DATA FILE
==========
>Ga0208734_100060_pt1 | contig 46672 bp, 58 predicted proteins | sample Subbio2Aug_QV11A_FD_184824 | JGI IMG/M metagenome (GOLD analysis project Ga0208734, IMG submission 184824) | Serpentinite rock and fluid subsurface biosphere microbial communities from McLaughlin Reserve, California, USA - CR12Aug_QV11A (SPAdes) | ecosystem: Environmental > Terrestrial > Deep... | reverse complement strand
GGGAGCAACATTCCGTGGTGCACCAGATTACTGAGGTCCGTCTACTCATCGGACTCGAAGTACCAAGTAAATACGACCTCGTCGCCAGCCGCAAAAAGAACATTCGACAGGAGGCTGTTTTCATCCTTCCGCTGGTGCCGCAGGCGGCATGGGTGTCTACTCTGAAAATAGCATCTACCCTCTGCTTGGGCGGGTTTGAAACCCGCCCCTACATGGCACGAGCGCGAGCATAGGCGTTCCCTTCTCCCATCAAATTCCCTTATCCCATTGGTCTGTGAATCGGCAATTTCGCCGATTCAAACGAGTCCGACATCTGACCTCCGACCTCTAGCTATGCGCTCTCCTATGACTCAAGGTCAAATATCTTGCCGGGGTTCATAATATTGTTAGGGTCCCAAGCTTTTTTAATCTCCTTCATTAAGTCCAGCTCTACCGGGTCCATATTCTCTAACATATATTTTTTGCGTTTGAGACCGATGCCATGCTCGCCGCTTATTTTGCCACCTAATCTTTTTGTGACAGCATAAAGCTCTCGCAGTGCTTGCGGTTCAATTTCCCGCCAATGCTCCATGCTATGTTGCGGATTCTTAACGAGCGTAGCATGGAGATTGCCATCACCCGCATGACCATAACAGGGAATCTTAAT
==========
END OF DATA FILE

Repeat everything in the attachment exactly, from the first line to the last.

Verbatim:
>Ga0208734_100060_pt1 | contig 46672 bp, 58 predicted proteins | sample Subbio2Aug_QV11A_FD_184824 | JGI IMG/M metagenome (GOLD analysis project Ga0208734, IMG submission 184824) | Serpentinite rock and fluid subsurface biosphere microbial communities from McLaughlin Reserve, California, USA - CR12Aug_QV11A (SPAdes) | ecosystem: Environmental > Terrestrial > Deep... | reverse complement strand
GGGAGCAACATTCCGTGGTGCACCAGATTACTGAGGTCCGTCTACTCATCGGACTCGAAGTACCAAGTAAATACGACCTCGTCGCCAGCCGCAAAAAGAACATTCGACAGGAGGCTGTTTTCATCCTTCCGCTGGTGCCGCAGGCGGCATGGGTGTCTACTCTGAAAATAGCATCTACCCTCTGCTTGGGCGGGTTTGAAACCCGCCCCTACATGGCACGAGCGCGAGCATAGGCGTTCCCTTCTCCCATCAAATTCCCTTATCCCATTGGTCTGTGAATCGGCAATTTCGCCGATTCAAACGAGTCCGACATCTGACCTCCGACCTCTAGCTATGCGCTCTCCTATGACTCAAGGTCAAATATCTTGCCGGGGTTCATAATATTGTTAGGGTCCCAAGCTTTTTTAATCTCCTTCATTAAGTCCAGCTCTACCGGGTCCATATTCTCTAACATATATTTTTTGCGTTTGAGACCGATGCCATGCTCGCCGCTTATTTTGCCACCTAATCTTTTTGTGACAGCATAAAGCTCTCGCAGTGCTTGCGGTTCAATTTCCCGCCAATGCTCCATGCTATGTTGCGGATTCTTAACGAGCGTAGCATGGAGATTGCCATCACCCGCATGACCATAACAGGGAATCTTAAT